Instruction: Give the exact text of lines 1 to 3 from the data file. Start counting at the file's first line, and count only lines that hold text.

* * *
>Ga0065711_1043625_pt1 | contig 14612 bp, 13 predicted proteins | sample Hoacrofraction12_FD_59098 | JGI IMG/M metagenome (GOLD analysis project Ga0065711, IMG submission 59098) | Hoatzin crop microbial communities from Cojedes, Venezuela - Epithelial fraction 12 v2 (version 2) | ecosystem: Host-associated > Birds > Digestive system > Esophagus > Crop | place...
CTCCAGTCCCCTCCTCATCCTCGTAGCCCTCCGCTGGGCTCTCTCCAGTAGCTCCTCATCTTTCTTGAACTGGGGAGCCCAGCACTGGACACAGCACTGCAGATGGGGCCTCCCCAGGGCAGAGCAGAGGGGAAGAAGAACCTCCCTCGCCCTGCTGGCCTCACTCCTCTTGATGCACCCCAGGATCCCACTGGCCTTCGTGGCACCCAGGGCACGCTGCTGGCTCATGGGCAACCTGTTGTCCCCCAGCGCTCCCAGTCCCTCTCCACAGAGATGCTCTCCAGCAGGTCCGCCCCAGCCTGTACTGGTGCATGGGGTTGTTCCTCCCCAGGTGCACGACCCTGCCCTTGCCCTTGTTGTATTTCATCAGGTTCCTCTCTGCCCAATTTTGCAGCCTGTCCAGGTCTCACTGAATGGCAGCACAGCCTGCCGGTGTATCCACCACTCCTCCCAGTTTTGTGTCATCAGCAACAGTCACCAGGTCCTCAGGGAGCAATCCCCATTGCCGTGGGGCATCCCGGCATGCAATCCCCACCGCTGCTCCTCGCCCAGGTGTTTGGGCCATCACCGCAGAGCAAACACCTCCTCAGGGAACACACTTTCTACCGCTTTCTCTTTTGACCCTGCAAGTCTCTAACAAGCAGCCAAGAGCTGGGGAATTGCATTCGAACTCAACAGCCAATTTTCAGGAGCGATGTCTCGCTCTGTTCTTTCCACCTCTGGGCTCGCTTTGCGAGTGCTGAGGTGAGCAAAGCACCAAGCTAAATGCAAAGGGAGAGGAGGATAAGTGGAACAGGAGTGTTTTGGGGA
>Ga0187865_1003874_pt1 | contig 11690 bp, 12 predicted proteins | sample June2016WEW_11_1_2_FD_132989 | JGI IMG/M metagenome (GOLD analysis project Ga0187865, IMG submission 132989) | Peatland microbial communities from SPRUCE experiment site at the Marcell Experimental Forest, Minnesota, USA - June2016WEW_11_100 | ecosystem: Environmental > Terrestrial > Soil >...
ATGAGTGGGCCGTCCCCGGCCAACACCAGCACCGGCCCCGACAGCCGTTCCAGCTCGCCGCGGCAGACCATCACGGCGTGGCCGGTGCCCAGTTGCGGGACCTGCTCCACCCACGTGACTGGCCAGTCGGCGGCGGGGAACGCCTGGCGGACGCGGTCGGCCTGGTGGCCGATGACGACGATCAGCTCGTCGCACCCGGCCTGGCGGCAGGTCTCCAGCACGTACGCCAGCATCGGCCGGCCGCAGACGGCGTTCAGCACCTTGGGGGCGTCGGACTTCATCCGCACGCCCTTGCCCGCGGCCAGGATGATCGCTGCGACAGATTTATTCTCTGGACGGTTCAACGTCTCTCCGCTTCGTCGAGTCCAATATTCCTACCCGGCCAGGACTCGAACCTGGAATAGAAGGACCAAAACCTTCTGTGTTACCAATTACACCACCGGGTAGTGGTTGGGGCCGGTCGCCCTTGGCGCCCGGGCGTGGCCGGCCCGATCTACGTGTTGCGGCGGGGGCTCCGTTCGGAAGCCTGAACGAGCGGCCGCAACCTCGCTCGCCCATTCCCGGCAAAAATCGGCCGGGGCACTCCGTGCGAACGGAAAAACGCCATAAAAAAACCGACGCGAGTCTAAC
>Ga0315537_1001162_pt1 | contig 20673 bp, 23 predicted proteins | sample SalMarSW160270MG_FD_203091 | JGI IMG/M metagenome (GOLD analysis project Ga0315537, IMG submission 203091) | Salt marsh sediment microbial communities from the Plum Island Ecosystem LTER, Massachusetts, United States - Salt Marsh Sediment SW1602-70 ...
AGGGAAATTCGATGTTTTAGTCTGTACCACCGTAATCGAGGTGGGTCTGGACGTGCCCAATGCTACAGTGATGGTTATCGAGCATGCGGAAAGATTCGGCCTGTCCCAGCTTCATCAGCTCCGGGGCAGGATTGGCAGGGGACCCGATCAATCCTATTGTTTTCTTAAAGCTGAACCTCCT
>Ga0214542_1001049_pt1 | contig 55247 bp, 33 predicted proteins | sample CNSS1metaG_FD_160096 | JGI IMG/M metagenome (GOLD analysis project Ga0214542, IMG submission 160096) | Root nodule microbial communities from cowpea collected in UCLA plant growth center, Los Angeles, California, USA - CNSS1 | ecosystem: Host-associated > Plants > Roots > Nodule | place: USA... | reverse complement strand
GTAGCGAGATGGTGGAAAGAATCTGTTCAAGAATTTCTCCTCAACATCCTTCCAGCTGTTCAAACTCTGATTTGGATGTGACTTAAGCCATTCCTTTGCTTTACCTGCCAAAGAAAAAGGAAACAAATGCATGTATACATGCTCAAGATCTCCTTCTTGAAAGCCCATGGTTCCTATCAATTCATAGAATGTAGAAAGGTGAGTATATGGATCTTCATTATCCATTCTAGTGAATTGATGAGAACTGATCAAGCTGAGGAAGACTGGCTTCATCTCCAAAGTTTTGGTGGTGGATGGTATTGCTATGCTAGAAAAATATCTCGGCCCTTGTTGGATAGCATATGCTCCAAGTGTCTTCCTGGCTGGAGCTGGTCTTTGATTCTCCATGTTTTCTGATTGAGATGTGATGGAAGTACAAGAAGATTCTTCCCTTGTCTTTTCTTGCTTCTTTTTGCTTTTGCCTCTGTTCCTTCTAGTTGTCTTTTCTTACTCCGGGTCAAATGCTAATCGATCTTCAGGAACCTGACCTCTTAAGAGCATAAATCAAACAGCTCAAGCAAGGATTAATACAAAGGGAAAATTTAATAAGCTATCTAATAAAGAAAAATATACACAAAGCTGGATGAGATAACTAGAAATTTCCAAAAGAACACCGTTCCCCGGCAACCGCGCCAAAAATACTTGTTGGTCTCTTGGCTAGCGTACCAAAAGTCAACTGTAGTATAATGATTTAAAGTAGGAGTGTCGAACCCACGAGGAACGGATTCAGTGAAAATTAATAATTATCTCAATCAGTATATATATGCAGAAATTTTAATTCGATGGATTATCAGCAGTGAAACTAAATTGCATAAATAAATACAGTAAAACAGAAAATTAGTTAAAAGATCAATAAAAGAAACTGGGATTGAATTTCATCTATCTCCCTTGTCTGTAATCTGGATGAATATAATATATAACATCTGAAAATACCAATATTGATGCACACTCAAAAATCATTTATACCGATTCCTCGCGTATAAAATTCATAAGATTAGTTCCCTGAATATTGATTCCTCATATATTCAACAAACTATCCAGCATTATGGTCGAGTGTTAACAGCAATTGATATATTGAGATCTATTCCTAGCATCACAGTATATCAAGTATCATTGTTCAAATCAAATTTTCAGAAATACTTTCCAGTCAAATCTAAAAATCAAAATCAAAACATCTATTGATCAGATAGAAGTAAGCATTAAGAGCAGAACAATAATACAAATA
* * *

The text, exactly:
>Ga0065711_1043625_pt1 | contig 14612 bp, 13 predicted proteins | sample Hoacrofraction12_FD_59098 | JGI IMG/M metagenome (GOLD analysis project Ga0065711, IMG submission 59098) | Hoatzin crop microbial communities from Cojedes, Venezuela - Epithelial fraction 12 v2 (version 2) | ecosystem: Host-associated > Birds > Digestive system > Esophagus > Crop | place...
CTCCAGTCCCCTCCTCATCCTCGTAGCCCTCCGCTGGGCTCTCTCCAGTAGCTCCTCATCTTTCTTGAACTGGGGAGCCCAGCACTGGACACAGCACTGCAGATGGGGCCTCCCCAGGGCAGAGCAGAGGGGAAGAAGAACCTCCCTCGCCCTGCTGGCCTCACTCCTCTTGATGCACCCCAGGATCCCACTGGCCTTCGTGGCACCCAGGGCACGCTGCTGGCTCATGGGCAACCTGTTGTCCCCCAGCGCTCCCAGTCCCTCTCCACAGAGATGCTCTCCAGCAGGTCCGCCCCAGCCTGTACTGGTGCATGGGGTTGTTCCTCCCCAGGTGCACGACCCTGCCCTTGCCCTTGTTGTATTTCATCAGGTTCCTCTCTGCCCAATTTTGCAGCCTGTCCAGGTCTCACTGAATGGCAGCACAGCCTGCCGGTGTATCCACCACTCCTCCCAGTTTTGTGTCATCAGCAACAGTCACCAGGTCCTCAGGGAGCAATCCCCATTGCCGTGGGGCATCCCGGCATGCAATCCCCACCGCTGCTCCTCGCCCAGGTGTTTGGGCCATCACCGCAGAGCAAACACCTCCTCAGGGAACACACTTTCTACCGCTTTCTCTTTTGACCCTGCAAGTCTCTAACAAGCAGCCAAGAGCTGGGGAATTGCATTCGAACTCAACAGCCAATTTTCAGGAGCGATGTCTCGCTCTGTTCTTTCCACCTCTGGGCTCGCTTTGCGAGTGCTGAGGTGAGCAAAGCACCAAGCTAAATGCAAAGGGAGAGGAGGATAAGTGGAACAGGAGTGTTTTGGGGA
>Ga0187865_1003874_pt1 | contig 11690 bp, 12 predicted proteins | sample June2016WEW_11_1_2_FD_132989 | JGI IMG/M metagenome (GOLD analysis project Ga0187865, IMG submission 132989) | Peatland microbial communities from SPRUCE experiment site at the Marcell Experimental Forest, Minnesota, USA - June2016WEW_11_100 | ecosystem: Environmental > Terrestrial > Soil >...